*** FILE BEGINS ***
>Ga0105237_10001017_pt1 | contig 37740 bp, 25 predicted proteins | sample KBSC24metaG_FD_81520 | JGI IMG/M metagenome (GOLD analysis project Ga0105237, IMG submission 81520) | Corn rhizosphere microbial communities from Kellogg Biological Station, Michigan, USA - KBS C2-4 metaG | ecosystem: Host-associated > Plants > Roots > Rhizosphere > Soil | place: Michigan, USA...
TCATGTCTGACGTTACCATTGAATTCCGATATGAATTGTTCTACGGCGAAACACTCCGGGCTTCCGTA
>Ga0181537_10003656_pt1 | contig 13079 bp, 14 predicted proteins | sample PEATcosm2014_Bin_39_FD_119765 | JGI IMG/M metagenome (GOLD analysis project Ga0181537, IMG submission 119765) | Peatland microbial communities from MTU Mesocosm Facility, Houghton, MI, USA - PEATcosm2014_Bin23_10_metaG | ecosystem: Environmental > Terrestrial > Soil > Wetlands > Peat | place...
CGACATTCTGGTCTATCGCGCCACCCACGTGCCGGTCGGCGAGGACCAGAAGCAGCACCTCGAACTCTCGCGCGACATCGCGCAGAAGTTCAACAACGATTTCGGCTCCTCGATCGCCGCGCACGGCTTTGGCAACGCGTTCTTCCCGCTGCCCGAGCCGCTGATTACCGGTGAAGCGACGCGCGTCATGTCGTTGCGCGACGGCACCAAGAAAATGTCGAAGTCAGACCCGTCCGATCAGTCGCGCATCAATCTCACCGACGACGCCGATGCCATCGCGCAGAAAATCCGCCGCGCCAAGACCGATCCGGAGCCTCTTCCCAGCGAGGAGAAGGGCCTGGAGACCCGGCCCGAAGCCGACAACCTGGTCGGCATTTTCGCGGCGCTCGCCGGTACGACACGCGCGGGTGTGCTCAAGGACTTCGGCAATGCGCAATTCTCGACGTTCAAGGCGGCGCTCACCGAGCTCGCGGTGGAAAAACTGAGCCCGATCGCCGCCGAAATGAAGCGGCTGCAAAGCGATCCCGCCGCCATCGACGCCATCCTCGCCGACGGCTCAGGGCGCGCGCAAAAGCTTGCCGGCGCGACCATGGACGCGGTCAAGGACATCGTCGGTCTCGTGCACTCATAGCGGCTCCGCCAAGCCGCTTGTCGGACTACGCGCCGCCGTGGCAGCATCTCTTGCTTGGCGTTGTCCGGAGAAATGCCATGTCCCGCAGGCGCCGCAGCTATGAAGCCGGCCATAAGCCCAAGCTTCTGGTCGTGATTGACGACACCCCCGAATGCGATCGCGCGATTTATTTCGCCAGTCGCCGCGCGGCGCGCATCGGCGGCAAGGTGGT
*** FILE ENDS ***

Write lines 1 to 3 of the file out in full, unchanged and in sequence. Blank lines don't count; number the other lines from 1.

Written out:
>Ga0105237_10001017_pt1 | contig 37740 bp, 25 predicted proteins | sample KBSC24metaG_FD_81520 | JGI IMG/M metagenome (GOLD analysis project Ga0105237, IMG submission 81520) | Corn rhizosphere microbial communities from Kellogg Biological Station, Michigan, USA - KBS C2-4 metaG | ecosystem: Host-associated > Plants > Roots > Rhizosphere > Soil | place: Michigan, USA...
TCATGTCTGACGTTACCATTGAATTCCGATATGAATTGTTCTACGGCGAAACACTCCGGGCTTCCGTA
>Ga0181537_10003656_pt1 | contig 13079 bp, 14 predicted proteins | sample PEATcosm2014_Bin_39_FD_119765 | JGI IMG/M metagenome (GOLD analysis project Ga0181537, IMG submission 119765) | Peatland microbial communities from MTU Mesocosm Facility, Houghton, MI, USA - PEATcosm2014_Bin23_10_metaG | ecosystem: Environmental > Terrestrial > Soil > Wetlands > Peat | place...